Image Source: Project Apollo Archive
  • It is alleged that Armstrong’s famous quote, “That’s one small step for man, one giant leap for mankind.” is a misquote — he meant to say, ‘a man’, because man and mankind mean the same thing, but it’s unclear whether Armstrong misspoke or interference on the tape distorted the “a”.
  • Neil Armstrong made his iconic first steps onto the Moon’s surface at 10:56 EDT. Armstrong and Aldrin spent almost a full day on the surface of the Moon. The computer Neil Armstrong used to land Apollo 11 on the Moon had only 2 MHz of processing power, 4 KB of RAM, and 72 KB of ROM, less than that of a calculator in today’s world.
The plaque says: “Here men from the planet Earth first set foot upon the Moon, July 1969 A.D. We came in peace for all mankind.” Source: NASA
  • The astronauts of Apollo 11 left a plaque behind on the Moon, just in case it was discovered by extraterrestrial beings. The plaque says, “Here men from the planet Earth first set foot upon the Moon. July 1969 A.D. We came in peace for all mankind.”
  • Apparently, a Soviet probe called Luna 15 crashed into the Moon while Armstrong and Aldrin were making their historic sojourn. However, the probe crashed over 1,123 kilometers (seven hundred miles) from their location.
  • While Neil Armstrong might have been the first man to walk on the Moon, Buzz Aldrin was the first man to both urinate and curse on the Moon. Additionally, most of the photographs taken on the Moon during that first Apollo mission are of Aldrin, because Neil Armstrong was the one taking the majority of the photos.
  • According to an interview with his wife Elma, Philo T. Farnsworth, who invented the television, allegedly hated his invention until he saw the live stream of the Moon landing in 1969. Approximately six hundred million people watched the Apollo 11 Moon landing live from their living rooms, in countries across the world. It is estimated that over 53 million families watched the landing in the United States alone.
Berliners stand in front of a TV shop to observe the start of the Apollo 11, June 16, 1969. Image: Edwin Reichert
  • When Pete Conrad, the first astronaut onto the Moon during the Apollo 12 mission, walked onto the surface, he is quoted as saying, “Whoopie! Man, that may have been a small one for Neil, but that’s a long one for me.” He apparently made the remark based on a bet with journalist Oriana Fallaci, who had speculated that NASA had instructed Armstrong on his iconic quote.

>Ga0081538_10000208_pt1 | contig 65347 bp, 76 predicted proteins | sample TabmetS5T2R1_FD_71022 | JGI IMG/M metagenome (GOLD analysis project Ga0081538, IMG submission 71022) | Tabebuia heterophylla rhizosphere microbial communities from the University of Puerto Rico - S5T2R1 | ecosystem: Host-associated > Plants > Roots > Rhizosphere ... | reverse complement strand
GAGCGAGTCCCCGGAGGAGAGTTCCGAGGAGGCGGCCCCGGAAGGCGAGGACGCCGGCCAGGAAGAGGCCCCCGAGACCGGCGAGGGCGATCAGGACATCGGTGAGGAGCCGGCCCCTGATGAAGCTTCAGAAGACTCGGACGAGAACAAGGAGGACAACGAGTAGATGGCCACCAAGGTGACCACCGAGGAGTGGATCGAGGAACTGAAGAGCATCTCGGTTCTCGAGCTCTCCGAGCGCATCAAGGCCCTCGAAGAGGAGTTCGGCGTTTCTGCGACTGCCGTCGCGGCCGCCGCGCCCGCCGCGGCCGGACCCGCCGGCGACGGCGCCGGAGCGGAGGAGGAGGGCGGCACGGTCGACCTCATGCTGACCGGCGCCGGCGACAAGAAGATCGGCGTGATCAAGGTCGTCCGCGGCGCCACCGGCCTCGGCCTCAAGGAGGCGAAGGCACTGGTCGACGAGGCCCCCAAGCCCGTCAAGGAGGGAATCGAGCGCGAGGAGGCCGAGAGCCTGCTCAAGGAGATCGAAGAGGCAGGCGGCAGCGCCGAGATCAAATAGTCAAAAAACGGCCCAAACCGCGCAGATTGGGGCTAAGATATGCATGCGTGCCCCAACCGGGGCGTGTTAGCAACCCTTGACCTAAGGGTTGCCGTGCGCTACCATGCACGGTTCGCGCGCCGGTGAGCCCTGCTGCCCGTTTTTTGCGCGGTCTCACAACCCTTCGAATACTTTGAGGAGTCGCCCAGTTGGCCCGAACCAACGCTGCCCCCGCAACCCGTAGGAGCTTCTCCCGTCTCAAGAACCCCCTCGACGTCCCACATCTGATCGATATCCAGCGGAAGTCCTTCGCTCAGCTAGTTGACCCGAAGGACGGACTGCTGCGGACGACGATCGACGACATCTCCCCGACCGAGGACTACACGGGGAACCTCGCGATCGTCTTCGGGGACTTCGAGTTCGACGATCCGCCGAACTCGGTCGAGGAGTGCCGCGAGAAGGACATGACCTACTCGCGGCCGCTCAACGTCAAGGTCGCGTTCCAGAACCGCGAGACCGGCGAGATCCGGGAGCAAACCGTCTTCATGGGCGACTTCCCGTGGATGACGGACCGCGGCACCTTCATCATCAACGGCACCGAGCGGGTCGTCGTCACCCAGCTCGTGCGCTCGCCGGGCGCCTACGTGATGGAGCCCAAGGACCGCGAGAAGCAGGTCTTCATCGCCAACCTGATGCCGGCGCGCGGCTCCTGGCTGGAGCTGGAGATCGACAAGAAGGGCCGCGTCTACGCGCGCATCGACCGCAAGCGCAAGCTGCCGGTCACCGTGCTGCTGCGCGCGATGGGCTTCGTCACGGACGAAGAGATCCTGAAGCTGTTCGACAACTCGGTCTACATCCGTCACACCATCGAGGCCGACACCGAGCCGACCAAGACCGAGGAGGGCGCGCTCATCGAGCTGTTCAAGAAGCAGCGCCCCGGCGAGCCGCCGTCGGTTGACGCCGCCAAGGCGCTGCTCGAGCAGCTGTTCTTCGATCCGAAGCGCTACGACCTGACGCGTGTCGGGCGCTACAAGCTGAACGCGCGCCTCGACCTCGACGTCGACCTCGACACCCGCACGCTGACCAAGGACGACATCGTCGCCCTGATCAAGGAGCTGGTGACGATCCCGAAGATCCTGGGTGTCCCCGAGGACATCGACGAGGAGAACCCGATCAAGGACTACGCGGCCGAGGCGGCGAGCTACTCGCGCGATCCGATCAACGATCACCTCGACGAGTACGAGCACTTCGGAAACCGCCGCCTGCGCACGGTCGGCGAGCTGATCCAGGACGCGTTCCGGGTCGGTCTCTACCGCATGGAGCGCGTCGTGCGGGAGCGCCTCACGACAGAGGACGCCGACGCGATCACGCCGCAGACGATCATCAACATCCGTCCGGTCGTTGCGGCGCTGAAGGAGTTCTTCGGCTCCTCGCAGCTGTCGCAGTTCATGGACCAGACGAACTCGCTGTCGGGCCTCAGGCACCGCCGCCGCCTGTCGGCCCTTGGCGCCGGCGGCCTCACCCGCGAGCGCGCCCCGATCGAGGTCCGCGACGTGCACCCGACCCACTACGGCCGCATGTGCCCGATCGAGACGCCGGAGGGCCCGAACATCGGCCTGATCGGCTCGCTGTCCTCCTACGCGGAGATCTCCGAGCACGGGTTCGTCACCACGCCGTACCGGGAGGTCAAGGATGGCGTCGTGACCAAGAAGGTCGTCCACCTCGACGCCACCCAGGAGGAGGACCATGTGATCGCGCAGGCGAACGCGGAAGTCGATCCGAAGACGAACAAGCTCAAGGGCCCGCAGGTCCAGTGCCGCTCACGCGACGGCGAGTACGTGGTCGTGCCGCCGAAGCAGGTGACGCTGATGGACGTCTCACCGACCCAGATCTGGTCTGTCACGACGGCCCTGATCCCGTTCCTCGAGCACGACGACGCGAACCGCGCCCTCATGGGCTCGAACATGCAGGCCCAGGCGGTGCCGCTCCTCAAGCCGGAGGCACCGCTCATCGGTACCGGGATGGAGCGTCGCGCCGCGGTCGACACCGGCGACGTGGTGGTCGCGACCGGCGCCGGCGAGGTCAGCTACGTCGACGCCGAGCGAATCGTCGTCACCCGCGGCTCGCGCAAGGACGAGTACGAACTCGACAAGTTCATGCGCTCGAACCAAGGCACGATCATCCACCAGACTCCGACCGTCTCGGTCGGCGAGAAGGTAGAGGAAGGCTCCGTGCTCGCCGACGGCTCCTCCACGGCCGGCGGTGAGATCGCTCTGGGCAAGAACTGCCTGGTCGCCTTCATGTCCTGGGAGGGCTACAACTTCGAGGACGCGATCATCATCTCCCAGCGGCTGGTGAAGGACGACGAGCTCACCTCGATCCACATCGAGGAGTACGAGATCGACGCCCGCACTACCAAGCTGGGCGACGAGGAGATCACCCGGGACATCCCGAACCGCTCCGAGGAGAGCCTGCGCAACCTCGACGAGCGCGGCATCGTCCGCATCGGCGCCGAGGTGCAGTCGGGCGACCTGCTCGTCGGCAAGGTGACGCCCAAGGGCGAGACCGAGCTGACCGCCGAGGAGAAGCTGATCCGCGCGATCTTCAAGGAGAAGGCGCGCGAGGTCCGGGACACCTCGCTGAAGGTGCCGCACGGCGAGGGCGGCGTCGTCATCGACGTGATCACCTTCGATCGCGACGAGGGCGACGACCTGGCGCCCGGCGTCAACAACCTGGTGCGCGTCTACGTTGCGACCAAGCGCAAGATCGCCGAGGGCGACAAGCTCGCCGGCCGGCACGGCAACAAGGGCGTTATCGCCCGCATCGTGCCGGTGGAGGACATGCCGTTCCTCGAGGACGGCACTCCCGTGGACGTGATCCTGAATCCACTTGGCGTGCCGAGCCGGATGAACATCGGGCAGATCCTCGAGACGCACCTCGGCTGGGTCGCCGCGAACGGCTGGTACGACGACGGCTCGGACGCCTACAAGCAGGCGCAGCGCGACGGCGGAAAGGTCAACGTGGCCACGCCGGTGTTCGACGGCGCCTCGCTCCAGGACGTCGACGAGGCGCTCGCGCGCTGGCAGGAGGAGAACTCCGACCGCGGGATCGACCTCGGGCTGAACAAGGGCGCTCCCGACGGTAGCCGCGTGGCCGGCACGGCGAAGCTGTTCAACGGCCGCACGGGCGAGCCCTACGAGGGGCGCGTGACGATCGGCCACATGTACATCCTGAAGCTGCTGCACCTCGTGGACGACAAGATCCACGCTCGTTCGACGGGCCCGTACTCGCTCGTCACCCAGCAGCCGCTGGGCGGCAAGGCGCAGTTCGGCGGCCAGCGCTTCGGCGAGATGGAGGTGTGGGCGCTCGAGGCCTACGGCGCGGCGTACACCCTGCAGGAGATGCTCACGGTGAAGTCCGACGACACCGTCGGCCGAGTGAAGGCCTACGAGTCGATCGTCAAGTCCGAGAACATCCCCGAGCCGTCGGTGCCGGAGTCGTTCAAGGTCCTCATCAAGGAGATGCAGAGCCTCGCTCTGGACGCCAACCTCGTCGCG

• According to Neil Armstrong and Buzz Aldrin, they were surprised by the strong smell of lunar dust, which Armstrong described as similar to wet ashes in a fireplace. The astronauts also thought the smell was comparable to gunpowder, although gunpowder and Moon dust do not have any properties in common.
  • When the men of Apollo 11 returned to Earth, they were brought to Hawaii. Upon their arrival, they were asked to complete a customs declaration form. When asked to list where they had traveled outside of the United States, all three men had to list, ‘The Moon’.

Why the Conspiracy Theories?

Many different reasons, with varying degrees of credibility and factual basis, have been speculated for why the United States would stage a fraudulent Moon landing. And many of these theories have caught the eye of the public — in 2013, a study found that around seven percent of Americans believed that the Moon landing had been faked or staged. It is unclear on how the popularity of this conspiracy theory began, but it continues fifty years after the initial Apollo 11 mission.

Over the years, various motivations have been proposed for why the United States government would stage a fraudulent landing on the Moon. The most popular theory is based on the entanglement of the United States and the Soviet Union in a so-called ‘space race’ which coincided with the then-ongoing Cold War.

Both countries believed that a successful mission to the Moon would bring them international acclaim, and may benefit them in terms of international relations and global perception in their continuing political and military conflict.